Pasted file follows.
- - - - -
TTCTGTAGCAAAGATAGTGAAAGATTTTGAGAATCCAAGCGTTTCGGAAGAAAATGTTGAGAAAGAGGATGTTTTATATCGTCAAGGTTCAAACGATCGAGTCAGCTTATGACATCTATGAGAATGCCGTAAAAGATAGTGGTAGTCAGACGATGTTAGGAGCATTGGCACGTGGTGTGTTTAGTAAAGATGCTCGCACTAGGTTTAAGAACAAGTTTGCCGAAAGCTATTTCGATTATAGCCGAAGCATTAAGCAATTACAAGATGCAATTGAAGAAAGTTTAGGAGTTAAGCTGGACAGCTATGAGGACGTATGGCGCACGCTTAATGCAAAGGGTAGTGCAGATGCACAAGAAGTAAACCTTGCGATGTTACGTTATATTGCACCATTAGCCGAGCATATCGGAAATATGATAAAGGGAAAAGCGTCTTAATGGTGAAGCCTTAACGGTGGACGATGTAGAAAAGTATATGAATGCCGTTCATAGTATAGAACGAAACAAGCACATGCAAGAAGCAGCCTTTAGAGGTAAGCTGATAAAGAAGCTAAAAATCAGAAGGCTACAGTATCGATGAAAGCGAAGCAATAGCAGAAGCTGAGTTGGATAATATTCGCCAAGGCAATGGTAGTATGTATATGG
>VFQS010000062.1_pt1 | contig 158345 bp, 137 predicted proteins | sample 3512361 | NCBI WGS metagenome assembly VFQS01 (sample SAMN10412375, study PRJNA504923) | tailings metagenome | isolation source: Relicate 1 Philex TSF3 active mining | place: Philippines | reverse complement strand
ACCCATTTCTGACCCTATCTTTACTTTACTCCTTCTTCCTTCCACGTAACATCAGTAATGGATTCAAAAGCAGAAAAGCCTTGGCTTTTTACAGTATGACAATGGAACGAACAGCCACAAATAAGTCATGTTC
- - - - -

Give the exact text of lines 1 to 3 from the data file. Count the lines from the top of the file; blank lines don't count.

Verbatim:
TTCTGTAGCAAAGATAGTGAAAGATTTTGAGAATCCAAGCGTTTCGGAAGAAAATGTTGAGAAAGAGGATGTTTTATATCGTCAAGGTTCAAACGATCGAGTCAGCTTATGACATCTATGAGAATGCCGTAAAAGATAGTGGTAGTCAGACGATGTTAGGAGCATTGGCACGTGGTGTGTTTAGTAAAGATGCTCGCACTAGGTTTAAGAACAAGTTTGCCGAAAGCTATTTCGATTATAGCCGAAGCATTAAGCAATTACAAGATGCAATTGAAGAAAGTTTAGGAGTTAAGCTGGACAGCTATGAGGACGTATGGCGCACGCTTAATGCAAAGGGTAGTGCAGATGCACAAGAAGTAAACCTTGCGATGTTACGTTATATTGCACCATTAGCCGAGCATATCGGAAATATGATAAAGGGAAAAGCGTCTTAATGGTGAAGCCTTAACGGTGGACGATGTAGAAAAGTATATGAATGCCGTTCATAGTATAGAACGAAACAAGCACATGCAAGAAGCAGCCTTTAGAGGTAAGCTGATAAAGAAGCTAAAAATCAGAAGGCTACAGTATCGATGAAAGCGAAGCAATAGCAGAAGCTGAGTTGGATAATATTCGCCAAGGCAATGGTAGTATGTATATGG
>VFQS010000062.1_pt1 | contig 158345 bp, 137 predicted proteins | sample 3512361 | NCBI WGS metagenome assembly VFQS01 (sample SAMN10412375, study PRJNA504923) | tailings metagenome | isolation source: Relicate 1 Philex TSF3 active mining | place: Philippines | reverse complement strand
ACCCATTTCTGACCCTATCTTTACTTTACTCCTTCTTCCTTCCACGTAACATCAGTAATGGATTCAAAAGCAGAAAAGCCTTGGCTTTTTACAGTATGACAATGGAACGAACAGCCACAAATAAGTCATGTTC